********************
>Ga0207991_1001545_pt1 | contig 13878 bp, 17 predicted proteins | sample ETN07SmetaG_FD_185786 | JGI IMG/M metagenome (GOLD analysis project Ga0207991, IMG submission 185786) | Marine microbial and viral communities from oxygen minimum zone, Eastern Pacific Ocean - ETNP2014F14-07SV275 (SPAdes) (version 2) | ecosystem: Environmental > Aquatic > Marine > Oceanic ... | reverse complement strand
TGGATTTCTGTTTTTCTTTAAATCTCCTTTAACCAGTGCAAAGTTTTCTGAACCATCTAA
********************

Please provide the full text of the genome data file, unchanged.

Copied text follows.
>Ga0207991_1001545_pt1 | contig 13878 bp, 17 predicted proteins | sample ETN07SmetaG_FD_185786 | JGI IMG/M metagenome (GOLD analysis project Ga0207991, IMG submission 185786) | Marine microbial and viral communities from oxygen minimum zone, Eastern Pacific Ocean - ETNP2014F14-07SV275 (SPAdes) (version 2) | ecosystem: Environmental > Aquatic > Marine > Oceanic ... | reverse complement strand
TGGATTTCTGTTTTTCTTTAAATCTCCTTTAACCAGTGCAAAGTTTTCTGAACCATCTAA